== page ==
Charities will listen to estranged grandparents but they ‘cannot intervene’


Charities have urged grandparents estranged from their families to come to them for help.

According to the Institute for Jewish Policy Research (JPR), the Census in 2011 revealed there are 55,000 Jewish people aged 65 and over in the UK, 87 per cent of whom have children. So there are potentially 48,000 Jewish grandparents living in the UK.

These figures suggest that there could be thousands of people in the community suffering in silence, while charities remain unaware of their needs.

Jewish Care said it currently provides no specific services for grandparents estranged from their grandchildren. Angela Murphy, assistant director of community services said: “It is not something we hear about a lot, but we would encourage anyone who is struggling to seek help.”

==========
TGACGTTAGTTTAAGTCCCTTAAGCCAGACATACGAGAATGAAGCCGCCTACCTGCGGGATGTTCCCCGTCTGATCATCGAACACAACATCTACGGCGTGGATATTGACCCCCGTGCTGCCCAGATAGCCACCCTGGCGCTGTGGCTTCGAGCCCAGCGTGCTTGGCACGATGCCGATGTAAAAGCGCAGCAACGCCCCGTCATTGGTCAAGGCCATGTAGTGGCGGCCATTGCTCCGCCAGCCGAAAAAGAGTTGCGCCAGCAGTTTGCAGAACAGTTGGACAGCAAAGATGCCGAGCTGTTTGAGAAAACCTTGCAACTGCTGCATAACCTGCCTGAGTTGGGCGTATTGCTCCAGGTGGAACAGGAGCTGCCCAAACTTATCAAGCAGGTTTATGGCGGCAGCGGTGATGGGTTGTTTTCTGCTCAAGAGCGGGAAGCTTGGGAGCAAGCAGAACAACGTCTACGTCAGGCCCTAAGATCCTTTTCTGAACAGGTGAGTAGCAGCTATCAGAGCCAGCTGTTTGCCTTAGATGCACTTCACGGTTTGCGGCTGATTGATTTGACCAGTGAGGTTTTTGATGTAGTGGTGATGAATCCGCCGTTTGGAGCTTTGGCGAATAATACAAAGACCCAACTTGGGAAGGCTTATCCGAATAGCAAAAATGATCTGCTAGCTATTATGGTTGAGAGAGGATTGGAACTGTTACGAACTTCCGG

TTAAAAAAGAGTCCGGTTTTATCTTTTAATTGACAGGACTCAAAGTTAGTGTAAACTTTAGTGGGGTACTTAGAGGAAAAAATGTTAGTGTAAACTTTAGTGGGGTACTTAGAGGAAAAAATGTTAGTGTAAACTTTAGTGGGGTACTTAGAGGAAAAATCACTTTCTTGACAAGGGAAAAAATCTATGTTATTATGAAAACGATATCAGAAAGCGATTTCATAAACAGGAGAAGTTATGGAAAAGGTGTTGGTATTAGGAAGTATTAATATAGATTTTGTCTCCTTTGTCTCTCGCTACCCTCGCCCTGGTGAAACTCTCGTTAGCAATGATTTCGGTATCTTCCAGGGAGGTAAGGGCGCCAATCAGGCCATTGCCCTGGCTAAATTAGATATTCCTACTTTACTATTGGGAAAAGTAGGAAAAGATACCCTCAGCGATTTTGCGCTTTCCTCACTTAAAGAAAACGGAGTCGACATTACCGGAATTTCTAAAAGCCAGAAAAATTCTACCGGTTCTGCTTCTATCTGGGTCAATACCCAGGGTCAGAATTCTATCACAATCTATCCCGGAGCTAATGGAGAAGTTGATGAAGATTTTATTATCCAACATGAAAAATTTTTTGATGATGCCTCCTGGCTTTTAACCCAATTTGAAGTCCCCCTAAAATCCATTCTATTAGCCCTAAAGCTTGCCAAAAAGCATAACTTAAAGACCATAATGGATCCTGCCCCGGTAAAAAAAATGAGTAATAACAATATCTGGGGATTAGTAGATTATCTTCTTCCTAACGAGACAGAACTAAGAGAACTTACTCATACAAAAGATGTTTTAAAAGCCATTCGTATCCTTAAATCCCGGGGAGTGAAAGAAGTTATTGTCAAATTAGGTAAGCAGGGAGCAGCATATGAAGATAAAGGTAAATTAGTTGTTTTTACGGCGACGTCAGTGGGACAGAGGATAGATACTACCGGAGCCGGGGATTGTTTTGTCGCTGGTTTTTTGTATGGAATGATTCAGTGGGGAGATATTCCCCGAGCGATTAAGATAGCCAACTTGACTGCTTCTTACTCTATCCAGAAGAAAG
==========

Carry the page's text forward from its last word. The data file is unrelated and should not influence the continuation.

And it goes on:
Stanmore-based therapy service, Raphael Jewish Counselling, does not cater specifically for estranged grandparents but, said its head of clinical services, Sara Cooper, it would do so if such services were required: “At Raphael, anyone who wishes to have counselling with us can bring any issues, including all family conflicts and estrangements, such as that of grandparents who are denied contact with grandchildren,” she said.

“What we would offer is the opportunity, as with any other issue, to discuss and explore this with a counsellor, although we couldn’t intervene in any active way.”

In Manchester, social care charity The Fed takes a similar view. A spokesperson said: “We do not specifically provide any service which supports estranged grandparents.

“But we would refer anyone in need to our children and families’ social work team.”

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